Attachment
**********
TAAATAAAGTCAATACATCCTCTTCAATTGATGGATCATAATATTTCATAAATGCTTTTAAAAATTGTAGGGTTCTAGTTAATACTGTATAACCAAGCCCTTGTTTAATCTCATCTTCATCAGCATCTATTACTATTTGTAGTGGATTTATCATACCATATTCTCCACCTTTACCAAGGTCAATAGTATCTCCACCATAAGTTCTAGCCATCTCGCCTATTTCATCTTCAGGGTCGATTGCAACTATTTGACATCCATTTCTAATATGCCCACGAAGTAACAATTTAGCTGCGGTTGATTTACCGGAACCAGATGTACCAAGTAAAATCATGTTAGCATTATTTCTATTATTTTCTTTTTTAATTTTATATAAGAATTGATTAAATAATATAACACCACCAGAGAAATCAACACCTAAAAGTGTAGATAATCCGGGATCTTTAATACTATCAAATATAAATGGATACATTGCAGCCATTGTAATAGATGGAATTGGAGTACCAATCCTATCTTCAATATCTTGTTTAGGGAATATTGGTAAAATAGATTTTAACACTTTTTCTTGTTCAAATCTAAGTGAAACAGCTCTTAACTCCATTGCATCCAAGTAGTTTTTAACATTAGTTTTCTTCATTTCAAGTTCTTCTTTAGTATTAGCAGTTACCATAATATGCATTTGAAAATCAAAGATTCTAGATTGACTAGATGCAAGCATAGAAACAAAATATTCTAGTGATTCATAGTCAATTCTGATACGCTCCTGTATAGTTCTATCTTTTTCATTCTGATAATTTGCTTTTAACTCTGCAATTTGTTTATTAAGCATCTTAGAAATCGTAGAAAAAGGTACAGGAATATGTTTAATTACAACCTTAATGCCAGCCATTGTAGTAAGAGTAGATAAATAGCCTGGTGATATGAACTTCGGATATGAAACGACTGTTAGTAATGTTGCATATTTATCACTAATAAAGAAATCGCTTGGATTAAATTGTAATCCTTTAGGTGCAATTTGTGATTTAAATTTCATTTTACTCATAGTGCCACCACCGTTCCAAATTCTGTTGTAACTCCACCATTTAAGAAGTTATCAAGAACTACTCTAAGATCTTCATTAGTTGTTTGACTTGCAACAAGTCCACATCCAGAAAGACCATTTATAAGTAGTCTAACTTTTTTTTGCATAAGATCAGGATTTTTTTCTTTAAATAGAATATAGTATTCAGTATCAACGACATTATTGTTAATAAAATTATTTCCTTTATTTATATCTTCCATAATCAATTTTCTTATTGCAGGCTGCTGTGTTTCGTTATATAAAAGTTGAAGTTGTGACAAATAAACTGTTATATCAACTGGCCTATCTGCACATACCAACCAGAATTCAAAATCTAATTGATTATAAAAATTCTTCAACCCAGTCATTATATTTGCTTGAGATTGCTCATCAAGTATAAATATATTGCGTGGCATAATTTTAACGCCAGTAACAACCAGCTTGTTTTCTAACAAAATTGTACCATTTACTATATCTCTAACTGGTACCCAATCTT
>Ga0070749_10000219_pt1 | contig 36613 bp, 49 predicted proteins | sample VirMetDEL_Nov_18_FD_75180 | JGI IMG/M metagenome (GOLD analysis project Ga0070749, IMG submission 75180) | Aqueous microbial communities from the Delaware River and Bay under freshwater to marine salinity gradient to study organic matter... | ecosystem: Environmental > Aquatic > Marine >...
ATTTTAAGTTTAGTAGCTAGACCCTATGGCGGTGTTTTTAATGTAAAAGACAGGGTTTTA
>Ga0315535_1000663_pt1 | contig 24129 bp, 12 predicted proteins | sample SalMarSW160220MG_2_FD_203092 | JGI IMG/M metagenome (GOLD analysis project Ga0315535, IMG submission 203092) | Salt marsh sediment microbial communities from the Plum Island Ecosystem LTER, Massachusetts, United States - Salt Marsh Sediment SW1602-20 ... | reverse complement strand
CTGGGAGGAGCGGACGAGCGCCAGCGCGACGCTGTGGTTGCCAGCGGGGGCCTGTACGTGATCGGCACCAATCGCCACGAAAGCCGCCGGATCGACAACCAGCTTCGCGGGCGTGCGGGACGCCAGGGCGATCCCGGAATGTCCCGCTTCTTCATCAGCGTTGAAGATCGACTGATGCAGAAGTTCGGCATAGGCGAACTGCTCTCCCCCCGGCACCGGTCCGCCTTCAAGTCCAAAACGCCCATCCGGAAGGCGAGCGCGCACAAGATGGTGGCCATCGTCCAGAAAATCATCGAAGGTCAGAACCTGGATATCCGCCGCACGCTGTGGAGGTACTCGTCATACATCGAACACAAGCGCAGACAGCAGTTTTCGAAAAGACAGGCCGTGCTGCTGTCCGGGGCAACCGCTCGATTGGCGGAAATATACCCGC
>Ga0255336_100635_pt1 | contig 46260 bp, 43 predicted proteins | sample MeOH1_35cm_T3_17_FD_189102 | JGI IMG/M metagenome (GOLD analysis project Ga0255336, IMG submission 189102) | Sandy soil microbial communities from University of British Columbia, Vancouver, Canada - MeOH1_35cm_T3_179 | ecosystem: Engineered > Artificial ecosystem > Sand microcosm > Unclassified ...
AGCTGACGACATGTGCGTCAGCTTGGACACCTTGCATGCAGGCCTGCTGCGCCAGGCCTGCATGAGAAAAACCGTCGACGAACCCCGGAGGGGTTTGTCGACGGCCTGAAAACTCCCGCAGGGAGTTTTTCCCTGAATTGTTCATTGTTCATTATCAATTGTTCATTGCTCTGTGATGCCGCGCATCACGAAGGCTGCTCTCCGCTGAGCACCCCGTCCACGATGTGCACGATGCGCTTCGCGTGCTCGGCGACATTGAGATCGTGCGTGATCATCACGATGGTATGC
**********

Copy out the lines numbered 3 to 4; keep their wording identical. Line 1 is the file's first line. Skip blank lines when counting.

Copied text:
ATTTTAAGTTTAGTAGCTAGACCCTATGGCGGTGTTTTTAATGTAAAAGACAGGGTTTTA
>Ga0315535_1000663_pt1 | contig 24129 bp, 12 predicted proteins | sample SalMarSW160220MG_2_FD_203092 | JGI IMG/M metagenome (GOLD analysis project Ga0315535, IMG submission 203092) | Salt marsh sediment microbial communities from the Plum Island Ecosystem LTER, Massachusetts, United States - Salt Marsh Sediment SW1602-20 ... | reverse complement strand